Irfai takes me outside. He points to some acreage overgrown with weeds. This is the pasture that they are required to provide before ASRI will give them cows, which will produce more fertilizer than the goats they use now. The pasture has been there for several months, he says, and there still aren't cows in it. They must wait until the nine other organic farms in the area get their pastures ready because ASRI wants to distribute all the cows at once.
"They are not ready. But we are," Irfai says, frowning amid rows of chili pepper plants. "We are excited to have more fertilizer. We are also excited to take care of the cows."
Irfai walks me through the farm—mostly chili peppers, with some rambutans and palms to round out the harvest. Then he shows me a spindly gray tree set off to the side. It's a gaharu tree, a high-risk, high-reward crop that he hopes will eventually rot into a dark, fragrant substance called agarwood, to be sold as an ingredient for incense and perfumes. There are stories of people disappearing into the national park for two weeks at a time and returning with $100,000 worth of it. One of the farmers knows of a university in Java where he can buy a fungus that encourages rotting. In three years, they will inject the fungus into the tree and wait as the leaves fall off and the wood blackens.
ASRI's organic farming program is headed by a short, smiling man named Miftah, who is strolling among the chili rows with his hands clasped behind him. I ask him why ASRI doesn't encourage the farmers to plant more gaharu trees.
"It is not reliable," he says. "The soil here is too soft for the roots to take hold. I don't think it will succeed."
He says the program's primary purpose is to help farmers generate income so they aren't driven to log the rainforest. The organic part is secondary, and is harder to push than farming in general. "Most of these farmers want instant results," he says. "Many people here really trust the chemical fertilizer, which makes the farming easier. It's very hard to get them to switch."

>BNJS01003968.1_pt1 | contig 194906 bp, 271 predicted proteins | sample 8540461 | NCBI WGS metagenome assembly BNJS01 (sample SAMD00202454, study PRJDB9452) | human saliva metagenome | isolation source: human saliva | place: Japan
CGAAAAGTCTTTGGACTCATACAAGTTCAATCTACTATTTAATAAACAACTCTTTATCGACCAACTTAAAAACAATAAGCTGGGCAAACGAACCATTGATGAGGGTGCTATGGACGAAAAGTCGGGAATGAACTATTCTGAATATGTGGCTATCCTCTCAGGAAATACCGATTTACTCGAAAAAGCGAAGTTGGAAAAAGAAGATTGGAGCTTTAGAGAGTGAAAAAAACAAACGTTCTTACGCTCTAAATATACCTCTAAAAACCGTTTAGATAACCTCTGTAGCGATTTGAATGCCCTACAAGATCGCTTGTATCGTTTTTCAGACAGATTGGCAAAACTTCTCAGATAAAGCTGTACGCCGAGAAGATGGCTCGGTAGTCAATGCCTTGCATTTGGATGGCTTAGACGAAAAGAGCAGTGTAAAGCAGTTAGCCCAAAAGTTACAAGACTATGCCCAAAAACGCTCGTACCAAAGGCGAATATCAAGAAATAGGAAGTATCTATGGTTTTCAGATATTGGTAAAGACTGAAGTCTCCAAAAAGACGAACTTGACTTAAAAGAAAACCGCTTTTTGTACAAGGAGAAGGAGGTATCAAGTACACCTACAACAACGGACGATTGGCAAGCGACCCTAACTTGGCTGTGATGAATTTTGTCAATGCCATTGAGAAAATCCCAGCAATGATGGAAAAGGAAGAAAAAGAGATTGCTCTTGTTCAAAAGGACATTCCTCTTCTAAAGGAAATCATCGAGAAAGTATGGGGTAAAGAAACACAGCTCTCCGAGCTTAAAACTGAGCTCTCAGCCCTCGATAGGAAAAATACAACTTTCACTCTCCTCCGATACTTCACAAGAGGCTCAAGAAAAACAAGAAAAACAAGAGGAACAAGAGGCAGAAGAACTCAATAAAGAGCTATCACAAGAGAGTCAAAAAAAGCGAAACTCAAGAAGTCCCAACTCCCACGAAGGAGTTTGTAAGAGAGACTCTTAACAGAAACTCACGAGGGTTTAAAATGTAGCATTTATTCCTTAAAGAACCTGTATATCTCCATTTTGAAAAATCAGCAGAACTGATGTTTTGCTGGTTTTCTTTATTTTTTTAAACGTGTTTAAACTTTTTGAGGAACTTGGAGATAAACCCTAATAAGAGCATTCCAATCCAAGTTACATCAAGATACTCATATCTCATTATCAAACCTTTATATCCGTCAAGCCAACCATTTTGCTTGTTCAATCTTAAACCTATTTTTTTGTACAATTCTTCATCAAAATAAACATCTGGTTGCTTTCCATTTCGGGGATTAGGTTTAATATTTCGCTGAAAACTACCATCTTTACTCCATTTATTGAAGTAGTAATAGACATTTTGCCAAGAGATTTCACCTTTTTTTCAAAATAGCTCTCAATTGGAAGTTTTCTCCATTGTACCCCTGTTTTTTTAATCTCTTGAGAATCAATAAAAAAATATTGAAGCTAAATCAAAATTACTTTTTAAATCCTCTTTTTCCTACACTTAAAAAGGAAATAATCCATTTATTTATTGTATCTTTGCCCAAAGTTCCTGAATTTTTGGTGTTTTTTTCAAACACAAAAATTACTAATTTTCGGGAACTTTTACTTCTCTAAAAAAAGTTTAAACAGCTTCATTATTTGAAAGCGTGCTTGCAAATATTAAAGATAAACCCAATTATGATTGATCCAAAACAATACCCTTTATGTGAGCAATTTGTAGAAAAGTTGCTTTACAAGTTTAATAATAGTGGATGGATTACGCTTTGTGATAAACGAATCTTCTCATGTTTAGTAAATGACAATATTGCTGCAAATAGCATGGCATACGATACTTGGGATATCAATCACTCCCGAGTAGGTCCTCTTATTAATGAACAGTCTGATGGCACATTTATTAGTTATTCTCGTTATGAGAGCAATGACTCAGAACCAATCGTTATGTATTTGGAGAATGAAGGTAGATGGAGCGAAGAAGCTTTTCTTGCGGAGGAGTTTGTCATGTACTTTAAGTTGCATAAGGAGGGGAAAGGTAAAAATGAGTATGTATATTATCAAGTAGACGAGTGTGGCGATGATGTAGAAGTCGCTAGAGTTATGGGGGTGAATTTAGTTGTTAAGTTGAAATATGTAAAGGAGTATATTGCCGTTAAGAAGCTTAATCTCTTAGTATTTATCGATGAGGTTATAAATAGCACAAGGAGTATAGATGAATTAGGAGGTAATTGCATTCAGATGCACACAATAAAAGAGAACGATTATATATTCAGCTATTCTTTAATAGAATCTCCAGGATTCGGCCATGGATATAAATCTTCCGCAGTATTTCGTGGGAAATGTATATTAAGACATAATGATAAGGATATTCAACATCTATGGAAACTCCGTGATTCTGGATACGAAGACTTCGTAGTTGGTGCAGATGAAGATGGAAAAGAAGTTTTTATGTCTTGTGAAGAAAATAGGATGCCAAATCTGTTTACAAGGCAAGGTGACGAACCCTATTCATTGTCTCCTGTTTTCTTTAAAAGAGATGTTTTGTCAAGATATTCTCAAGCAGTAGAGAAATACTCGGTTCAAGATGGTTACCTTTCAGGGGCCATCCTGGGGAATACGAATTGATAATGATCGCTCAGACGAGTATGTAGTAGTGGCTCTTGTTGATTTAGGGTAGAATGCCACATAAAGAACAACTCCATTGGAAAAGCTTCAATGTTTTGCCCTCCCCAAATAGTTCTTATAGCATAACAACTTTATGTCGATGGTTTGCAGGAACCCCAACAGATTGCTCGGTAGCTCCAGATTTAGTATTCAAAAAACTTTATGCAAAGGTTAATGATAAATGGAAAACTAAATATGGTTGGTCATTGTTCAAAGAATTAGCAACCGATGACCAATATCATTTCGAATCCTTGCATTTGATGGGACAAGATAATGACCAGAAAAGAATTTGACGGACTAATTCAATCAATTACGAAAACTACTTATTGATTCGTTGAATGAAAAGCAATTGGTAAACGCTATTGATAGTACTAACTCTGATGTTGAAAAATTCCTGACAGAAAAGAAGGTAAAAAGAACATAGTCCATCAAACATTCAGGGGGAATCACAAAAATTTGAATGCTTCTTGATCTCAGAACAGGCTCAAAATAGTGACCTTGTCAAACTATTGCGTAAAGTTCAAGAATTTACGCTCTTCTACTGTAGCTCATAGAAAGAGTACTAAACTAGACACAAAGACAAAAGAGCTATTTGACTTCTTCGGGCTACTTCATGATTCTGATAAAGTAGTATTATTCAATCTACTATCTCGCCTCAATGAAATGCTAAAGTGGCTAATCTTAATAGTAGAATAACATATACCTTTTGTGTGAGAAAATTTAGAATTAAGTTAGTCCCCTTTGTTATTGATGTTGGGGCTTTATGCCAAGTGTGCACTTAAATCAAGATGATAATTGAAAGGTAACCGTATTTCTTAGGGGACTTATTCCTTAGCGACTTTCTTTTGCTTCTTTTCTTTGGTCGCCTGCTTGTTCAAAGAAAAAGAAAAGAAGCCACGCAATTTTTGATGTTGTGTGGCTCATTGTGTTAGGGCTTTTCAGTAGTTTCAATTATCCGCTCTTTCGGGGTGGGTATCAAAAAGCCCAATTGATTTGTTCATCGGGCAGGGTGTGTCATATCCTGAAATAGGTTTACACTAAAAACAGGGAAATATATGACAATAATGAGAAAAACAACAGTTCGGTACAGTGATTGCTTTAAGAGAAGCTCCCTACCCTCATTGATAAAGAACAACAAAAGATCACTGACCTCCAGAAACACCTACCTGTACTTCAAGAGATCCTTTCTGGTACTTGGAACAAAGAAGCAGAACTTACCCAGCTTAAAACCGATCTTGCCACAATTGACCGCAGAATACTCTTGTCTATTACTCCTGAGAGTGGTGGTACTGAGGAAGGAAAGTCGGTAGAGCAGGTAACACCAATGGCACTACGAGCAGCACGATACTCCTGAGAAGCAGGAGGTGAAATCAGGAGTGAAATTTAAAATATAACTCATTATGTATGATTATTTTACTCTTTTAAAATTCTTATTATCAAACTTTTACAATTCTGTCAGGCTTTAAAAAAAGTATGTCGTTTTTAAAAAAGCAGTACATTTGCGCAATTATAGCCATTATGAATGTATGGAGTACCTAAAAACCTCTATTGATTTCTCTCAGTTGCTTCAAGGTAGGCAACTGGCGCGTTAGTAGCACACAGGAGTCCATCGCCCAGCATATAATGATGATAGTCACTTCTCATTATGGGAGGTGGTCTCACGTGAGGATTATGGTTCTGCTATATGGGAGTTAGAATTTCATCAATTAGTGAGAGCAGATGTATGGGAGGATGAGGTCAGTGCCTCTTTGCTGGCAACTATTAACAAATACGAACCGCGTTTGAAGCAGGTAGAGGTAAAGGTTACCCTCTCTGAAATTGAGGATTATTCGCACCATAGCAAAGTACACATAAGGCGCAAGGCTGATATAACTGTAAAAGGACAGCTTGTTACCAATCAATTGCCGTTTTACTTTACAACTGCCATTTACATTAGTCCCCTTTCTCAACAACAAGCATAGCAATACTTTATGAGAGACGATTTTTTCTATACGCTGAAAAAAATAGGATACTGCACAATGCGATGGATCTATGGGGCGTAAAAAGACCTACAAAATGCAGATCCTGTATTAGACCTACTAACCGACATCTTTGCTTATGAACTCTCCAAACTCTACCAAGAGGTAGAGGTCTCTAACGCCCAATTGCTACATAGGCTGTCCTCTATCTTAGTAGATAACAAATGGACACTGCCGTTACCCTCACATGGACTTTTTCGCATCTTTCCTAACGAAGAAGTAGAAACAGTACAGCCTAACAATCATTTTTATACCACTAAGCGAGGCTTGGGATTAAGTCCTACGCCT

After four days in the clinic, Yanti sits with her husband, kicking her legs over the edge of the hospital bed. Her mood has changed. Still blind, still in the same capris, she has been relieved of her headache by a course of prednisone—a steroid that decreases her intracranial pressure. She will take it for the rest of her life. She is ready to go home.
"We tried everything we can, and we know it's inoperable, so we hope a miracle will happen," Antonius says, his hand cradling Yanti's as if it were a newborn animal he hoped to keep alive with his gentleness.
"I feel blessed that I can still see a little bit of light," Yanti says, smiling wide but struggling with where to aim her eyes.
That evening, I watch as Antonius helps Yanti onto his motorcycle in the front yard of the clinic. It is humid and cooling off. They pull away, and the young doctors return to their house, which isn't so different from a house where American college students might live (although space is so scarce that Bunawan and Wahono must share a bed). Bunawan lays his gangly body across the couch. Tomorrow, all across the region, the organic farmers will tend their plants, the Forest Guardians will give their talks, and at Klinik ASRI, the doctors will receive a new round of patients. For now, though, they just turn on their iPads, play video games, and fall asleep.